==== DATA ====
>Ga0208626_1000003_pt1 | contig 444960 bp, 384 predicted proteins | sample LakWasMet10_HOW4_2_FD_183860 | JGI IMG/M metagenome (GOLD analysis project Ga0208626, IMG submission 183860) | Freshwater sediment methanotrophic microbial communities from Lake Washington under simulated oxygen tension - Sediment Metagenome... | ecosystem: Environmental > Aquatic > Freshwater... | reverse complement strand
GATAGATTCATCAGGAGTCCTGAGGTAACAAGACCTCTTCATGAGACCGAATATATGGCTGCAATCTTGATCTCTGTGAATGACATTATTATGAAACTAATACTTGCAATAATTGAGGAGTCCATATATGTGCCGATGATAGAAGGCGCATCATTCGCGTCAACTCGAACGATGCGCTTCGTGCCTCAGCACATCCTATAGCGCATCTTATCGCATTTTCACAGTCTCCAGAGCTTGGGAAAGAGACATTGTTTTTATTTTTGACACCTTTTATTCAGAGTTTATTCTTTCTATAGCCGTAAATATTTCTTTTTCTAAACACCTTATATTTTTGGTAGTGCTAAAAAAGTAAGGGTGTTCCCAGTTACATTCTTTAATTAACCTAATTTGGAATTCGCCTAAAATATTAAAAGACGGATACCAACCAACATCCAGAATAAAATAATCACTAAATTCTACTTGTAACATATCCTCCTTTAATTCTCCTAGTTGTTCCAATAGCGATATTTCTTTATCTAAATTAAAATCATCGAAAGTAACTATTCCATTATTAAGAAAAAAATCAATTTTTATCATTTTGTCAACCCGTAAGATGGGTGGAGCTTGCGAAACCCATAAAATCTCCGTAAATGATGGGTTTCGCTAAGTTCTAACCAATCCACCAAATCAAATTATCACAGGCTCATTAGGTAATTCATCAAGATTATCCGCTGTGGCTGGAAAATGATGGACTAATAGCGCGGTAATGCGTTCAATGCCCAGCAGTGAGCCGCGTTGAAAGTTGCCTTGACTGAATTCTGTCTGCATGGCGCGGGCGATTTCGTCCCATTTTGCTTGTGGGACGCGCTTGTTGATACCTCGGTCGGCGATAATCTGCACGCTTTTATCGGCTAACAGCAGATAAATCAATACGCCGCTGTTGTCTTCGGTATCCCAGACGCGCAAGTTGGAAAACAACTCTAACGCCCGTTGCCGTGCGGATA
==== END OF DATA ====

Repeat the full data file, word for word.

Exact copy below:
>Ga0208626_1000003_pt1 | contig 444960 bp, 384 predicted proteins | sample LakWasMet10_HOW4_2_FD_183860 | JGI IMG/M metagenome (GOLD analysis project Ga0208626, IMG submission 183860) | Freshwater sediment methanotrophic microbial communities from Lake Washington under simulated oxygen tension - Sediment Metagenome... | ecosystem: Environmental > Aquatic > Freshwater... | reverse complement strand
GATAGATTCATCAGGAGTCCTGAGGTAACAAGACCTCTTCATGAGACCGAATATATGGCTGCAATCTTGATCTCTGTGAATGACATTATTATGAAACTAATACTTGCAATAATTGAGGAGTCCATATATGTGCCGATGATAGAAGGCGCATCATTCGCGTCAACTCGAACGATGCGCTTCGTGCCTCAGCACATCCTATAGCGCATCTTATCGCATTTTCACAGTCTCCAGAGCTTGGGAAAGAGACATTGTTTTTATTTTTGACACCTTTTATTCAGAGTTTATTCTTTCTATAGCCGTAAATATTTCTTTTTCTAAACACCTTATATTTTTGGTAGTGCTAAAAAAGTAAGGGTGTTCCCAGTTACATTCTTTAATTAACCTAATTTGGAATTCGCCTAAAATATTAAAAGACGGATACCAACCAACATCCAGAATAAAATAATCACTAAATTCTACTTGTAACATATCCTCCTTTAATTCTCCTAGTTGTTCCAATAGCGATATTTCTTTATCTAAATTAAAATCATCGAAAGTAACTATTCCATTATTAAGAAAAAAATCAATTTTTATCATTTTGTCAACCCGTAAGATGGGTGGAGCTTGCGAAACCCATAAAATCTCCGTAAATGATGGGTTTCGCTAAGTTCTAACCAATCCACCAAATCAAATTATCACAGGCTCATTAGGTAATTCATCAAGATTATCCGCTGTGGCTGGAAAATGATGGACTAATAGCGCGGTAATGCGTTCAATGCCCAGCAGTGAGCCGCGTTGAAAGTTGCCTTGACTGAATTCTGTCTGCATGGCGCGGGCGATTTCGTCCCATTTTGCTTGTGGGACGCGCTTGTTGATACCTCGGTCGGCGATAATCTGCACGCTTTTATCGGCTAACAGCAGATAAATCAATACGCCGCTGTTGTCTTCGGTATCCCAGACGCGCAAGTTGGAAAACAACTCTAACGCCCGTTGCCGTGCGGATA